In his early days after recording 1993’s Julius Caesar, Callahan was living in an overcrowded house in California, down to his last $100 and a copy of How To Survive in the Wild.
“I took [the book] and went for a long walk one day, hoping to identify some edible berries - since I was running out of money,” he recalls. “I found a berry that looked delicious. I couldn’t identify it in the book. I ate one; it tasted good. So I ate a bunch.” Turns out the berry was in the book, only listed as “mildly hallucinogenic.” “I started to feel funny,” Callahan says. “I thought I would be fine if I could get back to the house in time to drink a couple of my roommate’s fancy beers. There was a message for me: ‘Dan called from Drag City. He says Kim Gordon mentioned you in the latest Rolling Stone and he just sent you your first royalty check.’ I thought I was hallucinating.”
You asked for it, so you got it; wait, what did you ask for, specifically? Right - a bound copy of select Bill Callahan and Smog lyrics pair’d with over a hundred, never-before-seen ink-wash images by the artist, man and myth himself? Check and double-check, mate!
I Drive A Valence is all revved up and ready for you to ride inside it’s tantalizing array of emotional and situational intrigue. The nuances and ambiguities within plain-spoke expression are at the exquisite center of Callahan’s gift, and the plain fact of words on paper nails them down in a concrete fashion that might just wave at eternity somehow more concretely than sounds in the air can conjure. Spanning two decades of songs, I Drive A Valence does this for the listener - makes them a reader - while putting Bill Callahan’s songs on another shelf where they sit just as entirely as they do on LP shelves around the world. Don’t let the dustmotes settle o’er the highway of your pupils without first peeping this most excellent - and essential, really - collection of the artistry and charisma that makes Bill Callahan one of today’s (and time’s) iconic songwriters - clickpulse-order your copy of I Drive A Valance this very minute!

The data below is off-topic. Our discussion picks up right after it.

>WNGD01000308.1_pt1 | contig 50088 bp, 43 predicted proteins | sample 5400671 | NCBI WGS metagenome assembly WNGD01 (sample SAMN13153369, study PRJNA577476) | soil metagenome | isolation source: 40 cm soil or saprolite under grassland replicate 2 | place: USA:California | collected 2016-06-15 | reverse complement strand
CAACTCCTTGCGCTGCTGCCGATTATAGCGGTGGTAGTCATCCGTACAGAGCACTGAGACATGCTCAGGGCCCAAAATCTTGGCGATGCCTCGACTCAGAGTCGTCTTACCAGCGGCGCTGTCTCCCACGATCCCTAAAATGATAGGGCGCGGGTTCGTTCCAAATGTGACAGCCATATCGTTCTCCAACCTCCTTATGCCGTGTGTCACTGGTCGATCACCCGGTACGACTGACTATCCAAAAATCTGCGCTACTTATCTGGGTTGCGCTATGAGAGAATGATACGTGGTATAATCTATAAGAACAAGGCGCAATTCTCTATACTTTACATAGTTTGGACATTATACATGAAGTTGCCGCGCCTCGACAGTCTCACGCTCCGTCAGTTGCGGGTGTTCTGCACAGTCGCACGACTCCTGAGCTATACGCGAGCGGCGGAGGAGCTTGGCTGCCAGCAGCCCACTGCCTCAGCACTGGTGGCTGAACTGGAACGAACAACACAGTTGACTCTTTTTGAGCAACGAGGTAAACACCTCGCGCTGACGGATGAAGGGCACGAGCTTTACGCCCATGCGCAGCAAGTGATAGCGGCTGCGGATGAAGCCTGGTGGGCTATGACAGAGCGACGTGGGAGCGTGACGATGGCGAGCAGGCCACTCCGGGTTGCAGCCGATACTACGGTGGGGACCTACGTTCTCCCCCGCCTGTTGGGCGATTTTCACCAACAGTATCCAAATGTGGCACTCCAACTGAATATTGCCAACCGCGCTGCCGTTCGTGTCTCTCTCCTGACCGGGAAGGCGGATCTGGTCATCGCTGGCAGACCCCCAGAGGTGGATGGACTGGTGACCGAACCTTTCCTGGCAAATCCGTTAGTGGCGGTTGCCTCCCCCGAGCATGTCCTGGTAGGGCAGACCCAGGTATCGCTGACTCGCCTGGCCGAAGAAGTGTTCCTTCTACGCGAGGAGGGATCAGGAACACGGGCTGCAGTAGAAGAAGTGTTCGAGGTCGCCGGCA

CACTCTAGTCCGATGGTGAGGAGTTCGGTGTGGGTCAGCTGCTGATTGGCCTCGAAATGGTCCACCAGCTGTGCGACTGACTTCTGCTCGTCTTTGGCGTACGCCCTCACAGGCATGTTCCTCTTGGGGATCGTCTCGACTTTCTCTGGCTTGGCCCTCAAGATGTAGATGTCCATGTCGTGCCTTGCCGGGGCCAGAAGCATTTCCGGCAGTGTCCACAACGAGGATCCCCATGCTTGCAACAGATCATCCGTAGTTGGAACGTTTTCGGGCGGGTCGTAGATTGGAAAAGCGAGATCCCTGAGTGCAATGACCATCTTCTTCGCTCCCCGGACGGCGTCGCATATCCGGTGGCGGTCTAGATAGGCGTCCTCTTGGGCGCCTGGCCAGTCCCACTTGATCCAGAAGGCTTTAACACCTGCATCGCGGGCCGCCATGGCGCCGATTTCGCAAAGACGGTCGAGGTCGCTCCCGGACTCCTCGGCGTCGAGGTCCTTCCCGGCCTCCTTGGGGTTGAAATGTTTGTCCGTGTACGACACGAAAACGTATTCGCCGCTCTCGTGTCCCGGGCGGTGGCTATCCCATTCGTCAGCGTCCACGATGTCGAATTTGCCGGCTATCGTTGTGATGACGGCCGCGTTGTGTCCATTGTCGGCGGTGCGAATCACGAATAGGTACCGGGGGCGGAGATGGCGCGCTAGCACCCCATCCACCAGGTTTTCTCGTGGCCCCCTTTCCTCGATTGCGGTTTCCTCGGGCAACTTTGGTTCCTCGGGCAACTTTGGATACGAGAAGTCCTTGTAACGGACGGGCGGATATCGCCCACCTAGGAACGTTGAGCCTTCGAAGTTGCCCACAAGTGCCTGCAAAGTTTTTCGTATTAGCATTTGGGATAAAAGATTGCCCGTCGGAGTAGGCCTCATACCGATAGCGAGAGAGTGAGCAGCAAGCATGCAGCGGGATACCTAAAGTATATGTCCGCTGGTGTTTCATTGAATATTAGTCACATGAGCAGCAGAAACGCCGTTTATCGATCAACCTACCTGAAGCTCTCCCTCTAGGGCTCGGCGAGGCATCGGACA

I’m New Here
Look, I found this satisfying combination of words. I want to share it.
I feel like Smog was a different time; I was different people. And who can feel tethered to a line that long and old? It’s more natural to me to think in the form of trilogies. That’s about as far back as I can go in my catalogue and still have an inkling of who I was then and what I was doing. Anything further back than that becomes awkward teenage photos.
Dream River is the last record you could listen to at the end of the day, before you go to bed, around midnight. I wanted it to be smooth and relaxing, the perfect end to a person’s day.